Philippines storm death toll jumps to near 100
Just over half of the fatalities were from a series of flash floods and landslides unleashed by Tropical Storm Nalgae, which destroyed villages on the southern island of Mindanao on Friday.
Mindanao is rarely hit by the 20 or so typhoons that strike the Philippines each year, but storms that do reach the region tend to be deadlier than in Luzon and central parts of the country.
"We have shifted our operation from search and rescue to retrieval because the chances of survival after two days are almost nil," said Naguib Sinarimbo, civil defence chief of the Bangsamoro region in Mindanao.
The number of fatalities is likely to rise, with the national disaster agency recording 63 people still missing and scores of others injured.
The Philippine Coast Guard posted pictures on Facebook showing its personnel in devastated Kusiong village, in Maguindanao del Norte province of Mindanao, wading through thick, thigh-high mud and water, and using long pieces of timber in the search for more bodies.
Kusiong was buried by a massive landslide, which created a huge mound of debris, just below several picturesque mountain peaks.
Meanwhile, survivors faced the heartbreaking task of cleaning up their sodden homes.
Residents shovelled mud from their houses and shops after piling their furniture and other belongings in the streets of Noveleta municipality, south of the capital, Manila.
"In my entire life living here, it’s the first time we experienced this kind of flooding," said Joselito Ilano, 55, whose house was flooded by waist-high water.
"I am used to flooding here but this is just the worst, I was caught by surprise."
Perfidia Seguendia, 71, and her family lost all their belongings except the clothes they were wearing when they fled to their neighbour’s two-storey house.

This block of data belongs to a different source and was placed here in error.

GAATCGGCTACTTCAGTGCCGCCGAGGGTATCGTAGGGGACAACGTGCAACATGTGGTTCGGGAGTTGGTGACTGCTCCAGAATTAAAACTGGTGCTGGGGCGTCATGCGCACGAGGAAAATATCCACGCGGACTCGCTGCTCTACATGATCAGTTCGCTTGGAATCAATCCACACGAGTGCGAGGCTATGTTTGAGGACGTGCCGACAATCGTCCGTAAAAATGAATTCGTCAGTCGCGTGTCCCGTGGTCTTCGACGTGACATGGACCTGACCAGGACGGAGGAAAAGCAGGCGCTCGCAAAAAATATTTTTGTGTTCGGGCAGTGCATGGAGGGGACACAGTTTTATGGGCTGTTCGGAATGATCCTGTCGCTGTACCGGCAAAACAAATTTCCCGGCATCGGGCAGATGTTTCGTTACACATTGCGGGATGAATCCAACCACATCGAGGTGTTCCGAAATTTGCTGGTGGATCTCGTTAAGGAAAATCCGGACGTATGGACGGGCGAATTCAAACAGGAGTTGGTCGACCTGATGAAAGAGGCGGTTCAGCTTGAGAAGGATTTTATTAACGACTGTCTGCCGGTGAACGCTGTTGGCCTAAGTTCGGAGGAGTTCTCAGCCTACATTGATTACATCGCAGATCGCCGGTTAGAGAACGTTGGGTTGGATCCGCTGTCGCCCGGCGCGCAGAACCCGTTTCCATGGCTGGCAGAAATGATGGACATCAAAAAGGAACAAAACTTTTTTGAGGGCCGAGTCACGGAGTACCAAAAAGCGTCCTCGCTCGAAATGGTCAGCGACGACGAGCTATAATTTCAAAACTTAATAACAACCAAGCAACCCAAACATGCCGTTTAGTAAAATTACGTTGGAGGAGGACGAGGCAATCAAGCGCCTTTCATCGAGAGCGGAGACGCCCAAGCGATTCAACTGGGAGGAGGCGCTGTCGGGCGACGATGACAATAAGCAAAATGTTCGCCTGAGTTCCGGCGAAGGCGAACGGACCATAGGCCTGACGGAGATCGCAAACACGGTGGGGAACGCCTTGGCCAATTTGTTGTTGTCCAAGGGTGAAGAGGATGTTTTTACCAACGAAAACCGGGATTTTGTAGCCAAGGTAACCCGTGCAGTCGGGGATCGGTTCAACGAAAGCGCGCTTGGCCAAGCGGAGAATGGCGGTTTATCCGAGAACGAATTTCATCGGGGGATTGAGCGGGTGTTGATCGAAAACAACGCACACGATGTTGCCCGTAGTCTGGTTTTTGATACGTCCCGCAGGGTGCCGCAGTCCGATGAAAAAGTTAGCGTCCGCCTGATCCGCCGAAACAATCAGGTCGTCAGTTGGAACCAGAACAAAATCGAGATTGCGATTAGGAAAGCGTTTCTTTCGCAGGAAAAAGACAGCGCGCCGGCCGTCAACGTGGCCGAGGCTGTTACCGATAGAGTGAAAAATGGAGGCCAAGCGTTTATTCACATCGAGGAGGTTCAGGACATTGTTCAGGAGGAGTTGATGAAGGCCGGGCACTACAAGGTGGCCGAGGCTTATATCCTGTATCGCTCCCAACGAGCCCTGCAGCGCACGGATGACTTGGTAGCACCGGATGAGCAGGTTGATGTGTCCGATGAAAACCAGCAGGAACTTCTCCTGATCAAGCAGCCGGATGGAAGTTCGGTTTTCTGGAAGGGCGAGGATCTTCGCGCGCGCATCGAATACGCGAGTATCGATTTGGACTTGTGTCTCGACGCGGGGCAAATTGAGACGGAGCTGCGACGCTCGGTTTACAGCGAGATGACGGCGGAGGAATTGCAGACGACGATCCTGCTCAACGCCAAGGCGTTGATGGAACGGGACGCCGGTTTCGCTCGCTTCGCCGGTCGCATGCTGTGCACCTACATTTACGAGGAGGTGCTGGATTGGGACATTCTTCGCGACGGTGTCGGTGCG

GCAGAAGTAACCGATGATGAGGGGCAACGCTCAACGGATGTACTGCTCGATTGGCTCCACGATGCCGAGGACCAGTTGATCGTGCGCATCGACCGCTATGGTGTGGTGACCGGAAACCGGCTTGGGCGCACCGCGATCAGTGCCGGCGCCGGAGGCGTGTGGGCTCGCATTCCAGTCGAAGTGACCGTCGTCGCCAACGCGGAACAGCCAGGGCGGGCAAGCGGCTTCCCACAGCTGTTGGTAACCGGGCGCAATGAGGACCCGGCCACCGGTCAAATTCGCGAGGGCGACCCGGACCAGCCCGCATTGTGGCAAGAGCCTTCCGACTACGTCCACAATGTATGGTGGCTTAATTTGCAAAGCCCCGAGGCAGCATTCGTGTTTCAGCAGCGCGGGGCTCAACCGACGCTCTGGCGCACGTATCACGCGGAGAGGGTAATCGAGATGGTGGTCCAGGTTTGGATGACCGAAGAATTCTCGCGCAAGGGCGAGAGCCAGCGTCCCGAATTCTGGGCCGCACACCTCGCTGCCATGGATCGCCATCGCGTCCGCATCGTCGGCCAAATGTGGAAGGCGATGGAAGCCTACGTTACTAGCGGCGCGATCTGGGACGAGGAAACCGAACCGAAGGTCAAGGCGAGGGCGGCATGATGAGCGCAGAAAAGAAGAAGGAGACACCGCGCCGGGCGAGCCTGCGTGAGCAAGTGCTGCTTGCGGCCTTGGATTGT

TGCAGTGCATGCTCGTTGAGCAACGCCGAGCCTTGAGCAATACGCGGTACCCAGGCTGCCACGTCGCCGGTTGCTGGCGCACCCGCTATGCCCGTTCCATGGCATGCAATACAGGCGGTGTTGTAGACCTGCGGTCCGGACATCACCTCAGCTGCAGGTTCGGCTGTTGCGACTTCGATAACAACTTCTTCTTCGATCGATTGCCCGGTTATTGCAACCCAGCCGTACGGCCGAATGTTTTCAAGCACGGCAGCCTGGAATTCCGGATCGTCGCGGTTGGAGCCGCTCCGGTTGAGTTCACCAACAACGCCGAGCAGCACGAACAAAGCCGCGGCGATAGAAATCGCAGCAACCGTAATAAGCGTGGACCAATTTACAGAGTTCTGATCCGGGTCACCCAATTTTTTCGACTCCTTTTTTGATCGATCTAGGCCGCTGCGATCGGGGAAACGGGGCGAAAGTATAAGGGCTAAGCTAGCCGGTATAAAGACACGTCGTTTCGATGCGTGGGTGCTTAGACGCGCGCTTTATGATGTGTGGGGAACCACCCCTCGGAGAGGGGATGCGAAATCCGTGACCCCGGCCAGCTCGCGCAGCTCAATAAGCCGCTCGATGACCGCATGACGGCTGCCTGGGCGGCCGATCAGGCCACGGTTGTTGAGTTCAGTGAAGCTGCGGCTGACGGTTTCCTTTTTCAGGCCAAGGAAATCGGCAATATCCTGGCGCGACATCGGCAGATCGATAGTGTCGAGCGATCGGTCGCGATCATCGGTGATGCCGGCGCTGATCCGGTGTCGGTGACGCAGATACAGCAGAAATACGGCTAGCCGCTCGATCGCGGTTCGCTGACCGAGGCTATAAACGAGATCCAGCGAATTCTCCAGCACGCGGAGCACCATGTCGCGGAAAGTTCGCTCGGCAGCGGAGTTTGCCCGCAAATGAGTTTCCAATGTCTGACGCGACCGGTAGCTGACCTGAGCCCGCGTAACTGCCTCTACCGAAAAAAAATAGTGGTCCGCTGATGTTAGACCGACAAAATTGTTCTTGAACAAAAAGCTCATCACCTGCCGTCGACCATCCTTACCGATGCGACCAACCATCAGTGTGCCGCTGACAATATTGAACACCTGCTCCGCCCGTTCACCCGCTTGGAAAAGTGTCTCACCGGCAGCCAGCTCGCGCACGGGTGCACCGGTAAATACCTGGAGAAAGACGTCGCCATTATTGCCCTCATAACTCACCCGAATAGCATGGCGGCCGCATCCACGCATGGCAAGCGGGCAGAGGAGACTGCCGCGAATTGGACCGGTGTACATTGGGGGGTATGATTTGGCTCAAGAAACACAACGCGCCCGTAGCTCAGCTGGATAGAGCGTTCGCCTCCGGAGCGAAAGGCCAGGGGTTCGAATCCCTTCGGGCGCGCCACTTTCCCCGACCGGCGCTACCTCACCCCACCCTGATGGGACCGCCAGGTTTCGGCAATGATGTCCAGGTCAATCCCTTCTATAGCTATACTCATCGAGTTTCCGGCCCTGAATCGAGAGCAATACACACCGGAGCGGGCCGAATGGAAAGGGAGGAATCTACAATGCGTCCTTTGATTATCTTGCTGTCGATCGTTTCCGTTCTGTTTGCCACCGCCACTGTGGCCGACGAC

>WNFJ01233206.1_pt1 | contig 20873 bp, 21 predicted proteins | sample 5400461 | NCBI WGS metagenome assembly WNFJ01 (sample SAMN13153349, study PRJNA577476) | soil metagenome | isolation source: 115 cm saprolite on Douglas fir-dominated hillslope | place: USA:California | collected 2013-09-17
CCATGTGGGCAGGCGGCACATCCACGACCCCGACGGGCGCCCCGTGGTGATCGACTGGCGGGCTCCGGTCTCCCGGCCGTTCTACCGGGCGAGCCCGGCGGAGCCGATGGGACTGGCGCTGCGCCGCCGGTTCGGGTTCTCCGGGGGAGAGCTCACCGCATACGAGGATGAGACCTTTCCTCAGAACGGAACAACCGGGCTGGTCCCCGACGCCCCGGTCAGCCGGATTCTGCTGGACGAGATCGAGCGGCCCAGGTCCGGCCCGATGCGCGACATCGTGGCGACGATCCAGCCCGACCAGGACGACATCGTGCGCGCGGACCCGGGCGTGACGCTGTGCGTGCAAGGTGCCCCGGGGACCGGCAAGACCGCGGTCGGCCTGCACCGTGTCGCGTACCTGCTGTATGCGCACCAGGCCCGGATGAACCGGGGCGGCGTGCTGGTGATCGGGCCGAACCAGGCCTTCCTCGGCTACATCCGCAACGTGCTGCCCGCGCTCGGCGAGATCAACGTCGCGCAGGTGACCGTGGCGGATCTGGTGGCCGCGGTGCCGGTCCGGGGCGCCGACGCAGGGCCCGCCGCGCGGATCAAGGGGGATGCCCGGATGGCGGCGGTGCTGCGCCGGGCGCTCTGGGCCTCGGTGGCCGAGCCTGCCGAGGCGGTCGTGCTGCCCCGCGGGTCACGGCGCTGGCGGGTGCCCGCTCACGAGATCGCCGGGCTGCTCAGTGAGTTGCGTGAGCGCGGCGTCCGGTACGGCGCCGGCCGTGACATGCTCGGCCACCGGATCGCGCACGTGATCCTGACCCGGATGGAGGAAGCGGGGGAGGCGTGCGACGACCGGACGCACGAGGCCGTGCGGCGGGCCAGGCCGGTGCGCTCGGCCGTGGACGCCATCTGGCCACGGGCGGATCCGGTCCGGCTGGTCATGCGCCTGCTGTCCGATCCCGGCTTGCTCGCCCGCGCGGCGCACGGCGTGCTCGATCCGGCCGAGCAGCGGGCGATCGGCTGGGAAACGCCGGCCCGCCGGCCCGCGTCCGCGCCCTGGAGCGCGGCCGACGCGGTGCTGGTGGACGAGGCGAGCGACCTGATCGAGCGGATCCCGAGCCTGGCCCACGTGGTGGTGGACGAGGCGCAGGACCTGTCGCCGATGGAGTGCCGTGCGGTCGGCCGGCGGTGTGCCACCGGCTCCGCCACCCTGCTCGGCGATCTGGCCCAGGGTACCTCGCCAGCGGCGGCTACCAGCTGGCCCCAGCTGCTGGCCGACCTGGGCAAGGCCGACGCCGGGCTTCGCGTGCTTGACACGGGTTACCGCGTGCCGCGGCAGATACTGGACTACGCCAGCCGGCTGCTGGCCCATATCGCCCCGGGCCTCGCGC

"Everything was flooded -- our fridge, washing machine, motorcycle, TV, everything," Seguendia told AFP.
"All we managed to do was to cry because we can’t really do anything about it. We weren’t able to save anything, just our lives."
President Ferdinand Marcos began touring some of the hard-hit areas on Monday, including Noveleta, as aid agencies rushed food packs, drinking water and other relief to victims.
Marcos said preemptive evacuations in Noveleta had saved lives.
"While the calamity was huge, the number of casualties was not that high, although there’s a lot of damage to infrastructure," he said.
Nalgae inundated villages, destroyed crops and knocked out power in many regions as it swept across the country.
It struck on an extended weekend for All Saints’ Day, which is on Tuesday, when millions of Filipinos travel to visit the graves of loved ones.
Scientists have warned that deadly and destructive storms are becoming more powerful as the world gets warmer because of climate change.
The state weather forecaster warned that another tropical storm was heading towards the Philippines even as Nalgae moved across the South China Sea.
Starting Wednesday, the new weather system could bring more heavy rain and misery to southern and central regions badly affected by Nalgae.
Landslides and flash floods originating from largely deforested mountainsides have been among the deadliest hazards posed by storms in the Philippines in recent years.